According to the Joint Committee on Taxation, 52 separate tax provisions – what we typically refer to as extenders – expired at the end of 2014. That’s 52 separate provision that, on a relatively frequent basis, face expiration and require us to reach agreements on further extensions. Our bill would reduce that number down to 33 provisions, still far too many, but a significant relief in terms of the ongoing extenders pressure.
Most importantly, the bill makes permanent many of the most consequential extenders provisions – the ones that tend to drive the crisis-and-cliff mentality when it comes to tax extenders – further relieving the pressure and allowing Congress to function more effectively.
By adding more permanence to the tax code, we will allow families and businesses to better plan for the future. In addition, we will adjust the tax and revenue baseline to make conditions vastly more favorable for comprehensive tax reform in the future, a major priority for members of both parties.
Most importantly, passing this legislation and making more tax policies permanent will provide significant tax relief for hardworking taxpayers in every walk of American life, from the middle class to military families to the working poor. It will do the same for businesses and job creators throughout our country, resulting in a healthier U.S. economy, increased growth, and more American jobs.
Put simply, Mr. President, more permanence in the tax code will be a good thing for our country, and the PATH Act will provide just the kind of permanence we need.
So, let’s take a few minutes to look at some of the key provisions of this legislation. I’ll start by talking about some of the biggest priorities that my friends on the other side of the aisle brought into the recent negotiations.
As we all remember, President Obama’s so-called stimulus included provisions that made some of the biggest refundable tax credits in the tax code even more refundable, including the Earned Income Tax Credit, or EITC, and the Child Tax Credit, or CTC. These increased credits – which, when boiled down, are essentially additional cash payments made directly from the government to an individual filing a tax return – were originally designed to be temporary and have had to be extended a few times over the years.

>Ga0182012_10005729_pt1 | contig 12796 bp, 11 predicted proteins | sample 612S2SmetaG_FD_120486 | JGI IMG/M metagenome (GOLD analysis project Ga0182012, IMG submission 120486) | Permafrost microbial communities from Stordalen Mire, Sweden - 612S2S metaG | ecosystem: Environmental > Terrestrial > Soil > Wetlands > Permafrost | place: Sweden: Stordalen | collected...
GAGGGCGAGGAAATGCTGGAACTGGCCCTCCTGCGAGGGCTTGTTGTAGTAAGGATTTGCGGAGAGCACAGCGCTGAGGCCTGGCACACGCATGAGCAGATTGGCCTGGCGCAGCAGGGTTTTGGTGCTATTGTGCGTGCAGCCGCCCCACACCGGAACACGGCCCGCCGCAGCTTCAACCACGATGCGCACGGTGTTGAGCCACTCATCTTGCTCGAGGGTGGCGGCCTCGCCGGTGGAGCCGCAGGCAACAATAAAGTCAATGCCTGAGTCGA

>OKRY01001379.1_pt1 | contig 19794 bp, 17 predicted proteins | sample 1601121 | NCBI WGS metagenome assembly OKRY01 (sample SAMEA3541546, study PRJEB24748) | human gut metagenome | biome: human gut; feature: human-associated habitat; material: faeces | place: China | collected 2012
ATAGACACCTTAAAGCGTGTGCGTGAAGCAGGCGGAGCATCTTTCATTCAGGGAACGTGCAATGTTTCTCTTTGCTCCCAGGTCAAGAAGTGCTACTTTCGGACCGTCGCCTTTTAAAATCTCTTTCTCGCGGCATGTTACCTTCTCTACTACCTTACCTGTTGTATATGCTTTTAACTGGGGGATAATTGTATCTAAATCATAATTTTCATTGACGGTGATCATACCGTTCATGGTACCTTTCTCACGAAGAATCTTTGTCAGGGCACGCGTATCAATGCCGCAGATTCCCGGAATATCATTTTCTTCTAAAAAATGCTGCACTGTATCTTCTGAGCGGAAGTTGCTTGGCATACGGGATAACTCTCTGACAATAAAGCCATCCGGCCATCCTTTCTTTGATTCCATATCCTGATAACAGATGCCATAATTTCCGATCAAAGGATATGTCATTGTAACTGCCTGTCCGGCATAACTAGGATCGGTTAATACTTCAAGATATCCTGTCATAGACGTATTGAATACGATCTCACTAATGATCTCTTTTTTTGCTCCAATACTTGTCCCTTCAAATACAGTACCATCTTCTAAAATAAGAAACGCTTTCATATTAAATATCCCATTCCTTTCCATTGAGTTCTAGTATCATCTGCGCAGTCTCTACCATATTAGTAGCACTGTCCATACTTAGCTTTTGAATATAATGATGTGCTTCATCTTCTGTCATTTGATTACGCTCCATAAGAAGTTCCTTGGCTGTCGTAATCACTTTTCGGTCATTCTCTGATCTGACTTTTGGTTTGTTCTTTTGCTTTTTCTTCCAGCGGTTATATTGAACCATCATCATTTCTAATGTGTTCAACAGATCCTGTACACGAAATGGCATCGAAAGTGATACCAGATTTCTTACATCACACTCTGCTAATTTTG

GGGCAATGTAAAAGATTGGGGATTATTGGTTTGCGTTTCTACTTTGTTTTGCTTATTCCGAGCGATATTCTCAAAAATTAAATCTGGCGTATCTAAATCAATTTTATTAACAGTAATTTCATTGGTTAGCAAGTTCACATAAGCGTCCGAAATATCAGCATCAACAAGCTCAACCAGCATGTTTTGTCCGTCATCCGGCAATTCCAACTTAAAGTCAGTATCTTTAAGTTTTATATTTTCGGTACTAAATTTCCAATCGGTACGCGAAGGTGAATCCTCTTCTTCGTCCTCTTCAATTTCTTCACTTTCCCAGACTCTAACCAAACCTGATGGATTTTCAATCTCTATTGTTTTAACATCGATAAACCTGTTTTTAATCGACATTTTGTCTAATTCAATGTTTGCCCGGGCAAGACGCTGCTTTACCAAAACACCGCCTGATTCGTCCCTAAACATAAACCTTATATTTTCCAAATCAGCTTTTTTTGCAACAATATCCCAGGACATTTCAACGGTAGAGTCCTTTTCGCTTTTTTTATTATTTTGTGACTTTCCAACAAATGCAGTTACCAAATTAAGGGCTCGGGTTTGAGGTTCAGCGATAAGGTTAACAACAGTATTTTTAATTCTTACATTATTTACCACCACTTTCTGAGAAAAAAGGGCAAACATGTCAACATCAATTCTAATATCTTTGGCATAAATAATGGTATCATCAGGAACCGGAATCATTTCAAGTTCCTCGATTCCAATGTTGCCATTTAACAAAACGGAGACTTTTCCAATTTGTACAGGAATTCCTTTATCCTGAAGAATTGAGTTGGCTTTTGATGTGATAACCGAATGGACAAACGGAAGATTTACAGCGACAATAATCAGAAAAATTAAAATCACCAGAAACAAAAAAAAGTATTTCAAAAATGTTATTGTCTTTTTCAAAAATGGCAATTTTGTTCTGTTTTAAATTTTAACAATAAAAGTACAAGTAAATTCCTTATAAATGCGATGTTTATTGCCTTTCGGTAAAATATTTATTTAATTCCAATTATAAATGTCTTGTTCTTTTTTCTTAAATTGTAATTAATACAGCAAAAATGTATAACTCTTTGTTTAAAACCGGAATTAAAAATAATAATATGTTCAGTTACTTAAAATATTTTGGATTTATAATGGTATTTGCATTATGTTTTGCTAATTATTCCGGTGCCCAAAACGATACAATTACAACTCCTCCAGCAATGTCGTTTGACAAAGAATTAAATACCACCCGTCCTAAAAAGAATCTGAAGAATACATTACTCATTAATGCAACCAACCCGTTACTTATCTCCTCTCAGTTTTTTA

Going into these negotiations, Democrats essentially demanded that the enhancements for the EITC and CTC, along with a partially refundable college tax credit that was also created in the stimulus, be made permanent.
As you might expect, Republicans were reluctant to go down that road, not because we don’t want to help families who benefit from these credits, but because we know that refundable credits are particularly susceptible to error, fraud, and overpayment. Those types of improper payments are well documented, particularly with regard to the EITC where, every year, we lose tens of billions of dollars to either deception or bureaucratic mistakes.
However, we opted to accept making these credits permanent because doing so allowed the negotiations to move forward. But, we did demand – and the Democrats agreed – to include significant provisions to improve program integrity with regard to these credits in order to reduce improper payments going forward. In fact, if enacted, the program integrity provisions in this bill will be the most robust improvements to address waste, fraud, and abuse in the tax code in nearly 20 years.
So, essentially, this compromise on refundable credits was the very definition of a win-win situation, particularly when you consider the other provisions have been included in this legislation as a result.
With this bill, we’ll be able to secure key incentives for economic growth. For example, the bill makes permanent Section 179 small businesses expensing, which allows small businesses – the drivers of American job creation – to grow and invest with more immediate tax benefits. This has been a top priority for many members of Congress, not to mention virtually everyone in the business community.
The PATH Act will also improve and make permanent the Research and Development Tax Credit, a vital tax provision for companies and industries that thrive on innovation and research, areas where the U.S. continues to lead the world.
Our bill also extends the term for bonus depreciation, giving more companies greater incentives to invest in assets that will help their businesses grow and expand. This, too, has been a long-term priority for the business community and many members of Congress, and, while we weren’t able to make it permanent, we did improve and extend this important tax incentive.